While in Inner Mongolia we had the opportunity to try Mongolian food.  It was pretty expensive for Chinese food but we were in the middle of nowhere and pretty damn hungry so the only place we could find was this tourist trap.

Milk Cracker
One of the various foods made from milk.

They started by serving us Mongolian tea.  Once again I was reminded of Tibet – turns out Mongolians drink butter tea as well.  The tea was served with several other things made from milk – some small crackers, cakes and biscuits.

Mongolian Tea
Mongolian tea comes served with various extras.

We started out with Mongolian vegetables.  Or Mongolian vegetation.  It tasted like grass.  Don’t ask me how I know what grass tastes like…

Mongolian Vegetation
Tastes just like grass.

We ordered a bunch of lamb meat and dug in.  The lamb was pretty fresh – we were in Spring after all.  I volunteered to do the carving, which it turns out is extremely difficult with two knives and a round bowl.

Lamb meat!

They also had blood sausages – basically like black pudding from back home.

Blood Sausage
In my country we call it black pudding…

And that’s what it’s like to eat food in a yurt in Inner Mongolia.  It was pretty expensive tourist trap, but at least our bellies were full.

Waiting for a taxi.

Mausoleum of Genghis Kahn

Near the city of Ordos in Inner Mongolia can be found the Mausoleum of Genghis Kahn.  This is not the resting place of Genghis Kahn, since it is unknown where his remains actually lie.  Rather, it is a collection of his treasures and  a holy place.

Entrance Gate
The entrance gate to the Mausoleum of Genghis Kahn

Originally there was no fixed mausoleum – instead Genghis Kahn’s treasures were protected by the “Darkhad” who would wander around Mongolia so people could perform ceremonies in Kahn’s name.  In the 50s the government of China put a stop to this, forcing them to build a permanent mausoleum instead.  The 500 Darkhad were reduced to less than a dozen.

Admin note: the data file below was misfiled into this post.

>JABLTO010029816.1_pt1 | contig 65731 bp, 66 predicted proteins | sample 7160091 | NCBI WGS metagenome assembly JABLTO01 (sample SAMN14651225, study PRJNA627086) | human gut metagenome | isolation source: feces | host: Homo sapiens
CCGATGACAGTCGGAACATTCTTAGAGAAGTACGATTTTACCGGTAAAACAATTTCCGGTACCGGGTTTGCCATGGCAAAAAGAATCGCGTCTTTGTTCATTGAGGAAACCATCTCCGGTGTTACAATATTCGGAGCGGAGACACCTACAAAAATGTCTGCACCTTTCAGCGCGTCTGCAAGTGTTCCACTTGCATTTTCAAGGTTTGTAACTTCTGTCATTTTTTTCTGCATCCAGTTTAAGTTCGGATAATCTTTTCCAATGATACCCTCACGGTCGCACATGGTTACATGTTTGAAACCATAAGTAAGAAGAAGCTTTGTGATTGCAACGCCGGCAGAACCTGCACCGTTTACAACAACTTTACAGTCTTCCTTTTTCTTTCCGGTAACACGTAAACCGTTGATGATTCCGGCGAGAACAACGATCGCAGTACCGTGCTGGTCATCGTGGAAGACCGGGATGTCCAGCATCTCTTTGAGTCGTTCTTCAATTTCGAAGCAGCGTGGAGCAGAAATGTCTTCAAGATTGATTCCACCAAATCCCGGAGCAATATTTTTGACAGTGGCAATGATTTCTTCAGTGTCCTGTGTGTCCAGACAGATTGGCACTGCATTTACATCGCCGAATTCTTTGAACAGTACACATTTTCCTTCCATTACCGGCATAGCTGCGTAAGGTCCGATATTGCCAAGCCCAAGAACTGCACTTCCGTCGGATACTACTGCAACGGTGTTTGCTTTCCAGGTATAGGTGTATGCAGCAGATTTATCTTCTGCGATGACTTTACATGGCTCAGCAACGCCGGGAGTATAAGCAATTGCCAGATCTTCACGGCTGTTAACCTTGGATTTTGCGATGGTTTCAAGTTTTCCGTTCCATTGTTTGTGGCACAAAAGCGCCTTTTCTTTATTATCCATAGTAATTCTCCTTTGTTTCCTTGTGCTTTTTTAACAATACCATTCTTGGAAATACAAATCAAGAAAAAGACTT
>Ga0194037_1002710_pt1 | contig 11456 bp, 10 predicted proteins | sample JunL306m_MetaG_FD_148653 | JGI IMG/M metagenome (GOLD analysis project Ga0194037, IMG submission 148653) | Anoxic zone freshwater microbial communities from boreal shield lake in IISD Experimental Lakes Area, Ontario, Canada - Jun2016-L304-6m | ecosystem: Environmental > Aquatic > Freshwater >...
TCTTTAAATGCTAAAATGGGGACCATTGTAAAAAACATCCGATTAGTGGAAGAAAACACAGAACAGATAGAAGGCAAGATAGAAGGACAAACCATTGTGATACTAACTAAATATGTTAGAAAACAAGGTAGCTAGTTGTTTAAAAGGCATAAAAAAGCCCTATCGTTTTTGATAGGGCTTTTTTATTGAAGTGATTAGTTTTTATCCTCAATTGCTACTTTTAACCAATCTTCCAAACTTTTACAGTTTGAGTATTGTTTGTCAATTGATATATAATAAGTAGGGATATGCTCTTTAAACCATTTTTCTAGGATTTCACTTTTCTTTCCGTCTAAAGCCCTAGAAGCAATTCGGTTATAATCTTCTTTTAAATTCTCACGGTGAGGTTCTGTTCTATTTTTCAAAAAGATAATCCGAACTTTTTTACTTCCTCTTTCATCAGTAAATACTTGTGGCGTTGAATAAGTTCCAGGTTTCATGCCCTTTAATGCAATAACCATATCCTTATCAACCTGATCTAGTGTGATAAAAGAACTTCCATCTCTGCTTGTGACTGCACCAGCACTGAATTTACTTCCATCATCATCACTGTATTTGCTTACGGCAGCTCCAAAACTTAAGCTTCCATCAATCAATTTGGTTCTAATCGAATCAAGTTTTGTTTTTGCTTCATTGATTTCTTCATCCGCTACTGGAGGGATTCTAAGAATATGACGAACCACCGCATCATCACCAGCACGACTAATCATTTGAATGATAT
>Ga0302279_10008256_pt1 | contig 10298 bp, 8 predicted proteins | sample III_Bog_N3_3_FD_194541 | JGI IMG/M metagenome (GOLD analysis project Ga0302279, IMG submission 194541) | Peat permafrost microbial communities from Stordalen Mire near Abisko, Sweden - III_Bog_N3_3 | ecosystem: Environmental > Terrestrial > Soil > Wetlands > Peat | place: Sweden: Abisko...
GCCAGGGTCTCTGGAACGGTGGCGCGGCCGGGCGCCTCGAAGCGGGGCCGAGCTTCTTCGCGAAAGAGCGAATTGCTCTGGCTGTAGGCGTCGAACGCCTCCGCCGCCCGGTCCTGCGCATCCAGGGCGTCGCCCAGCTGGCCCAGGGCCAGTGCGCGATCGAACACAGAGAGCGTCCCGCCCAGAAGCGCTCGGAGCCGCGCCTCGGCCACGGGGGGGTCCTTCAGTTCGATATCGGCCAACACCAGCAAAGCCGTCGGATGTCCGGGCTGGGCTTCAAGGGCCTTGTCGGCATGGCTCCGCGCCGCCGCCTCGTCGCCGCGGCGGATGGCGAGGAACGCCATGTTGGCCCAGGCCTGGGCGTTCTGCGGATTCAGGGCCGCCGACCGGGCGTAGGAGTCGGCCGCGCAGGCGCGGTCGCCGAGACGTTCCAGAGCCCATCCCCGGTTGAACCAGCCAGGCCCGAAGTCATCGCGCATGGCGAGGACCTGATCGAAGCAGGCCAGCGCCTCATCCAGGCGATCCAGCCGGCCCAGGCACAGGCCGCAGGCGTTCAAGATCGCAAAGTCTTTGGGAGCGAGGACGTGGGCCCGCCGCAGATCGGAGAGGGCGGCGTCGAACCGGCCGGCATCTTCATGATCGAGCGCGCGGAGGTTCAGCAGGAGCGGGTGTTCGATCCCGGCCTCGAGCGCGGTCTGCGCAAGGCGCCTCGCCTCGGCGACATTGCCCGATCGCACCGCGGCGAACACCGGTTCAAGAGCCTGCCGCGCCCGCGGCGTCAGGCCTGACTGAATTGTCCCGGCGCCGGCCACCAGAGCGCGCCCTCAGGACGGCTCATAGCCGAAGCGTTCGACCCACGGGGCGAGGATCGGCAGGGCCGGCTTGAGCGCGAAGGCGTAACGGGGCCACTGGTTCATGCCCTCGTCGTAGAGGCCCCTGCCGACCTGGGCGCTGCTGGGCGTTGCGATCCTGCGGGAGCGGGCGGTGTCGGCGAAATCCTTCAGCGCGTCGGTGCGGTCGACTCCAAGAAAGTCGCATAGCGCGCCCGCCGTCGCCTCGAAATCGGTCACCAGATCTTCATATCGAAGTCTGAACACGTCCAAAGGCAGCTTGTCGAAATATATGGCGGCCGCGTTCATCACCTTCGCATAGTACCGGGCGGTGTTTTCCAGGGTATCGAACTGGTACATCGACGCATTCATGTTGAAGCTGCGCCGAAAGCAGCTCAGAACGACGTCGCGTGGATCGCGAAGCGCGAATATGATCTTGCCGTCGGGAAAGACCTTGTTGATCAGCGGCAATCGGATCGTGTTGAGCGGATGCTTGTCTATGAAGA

Genghis Kahn Statue
A statue of Genghis Kahn atop one of his holy horses.

During the Cultural Revolution the Mausoleum was destroyed, but has since been rebuilt.  As a result of this, many of the treasures housed here are replicas of the originals.  This doesn’t stop people visiting to pray – one of the locals said that people generally visit once per week to pray to Genghis Kahn.

Holy Horse Sign
People are reminded not to approach the holy horses.

One of the first things we notice on entering the Mausoleum site were the signs warning us not to approach the ‘holy horses’.  We didn’t see any of these horses while exploring the site, but my guess is that these horses are supposed to be the descendants of Genghis Kahn’s horses, and that they wander the site freely.

On approach to the Mausoleum
On approach to the Mausoleum.

As we approached the mausoleum we spotted the ‘sacrifice site’ to the right of the Mausoleum.  Approaching this reminded me of Tibet:  an alter covered in bright and colourful flags and scarves.  Many of the flags had Tibetan script written on them – this was definitely a holy place for Chinese Bhuddists.

"Sacrificial" Altar
The altar covered with Tibetan-Bhuddist flags.

Inside the Mausoleum we saw the treasures of Genghis Kahn.  Many were replicas and obviously fake (unless Mongolians used simplified Chinese back in the day), however the giant jade statue of Genghis Kahn was hugely impressive.  There are also several coffins for members of Kahn’s family – each contained within their own yurt.  Unfortunately no pictures are allowed inside the Mausoleum so if you want to see it you’ll have to pay a visit yourself.

Leaving the Mausoleum.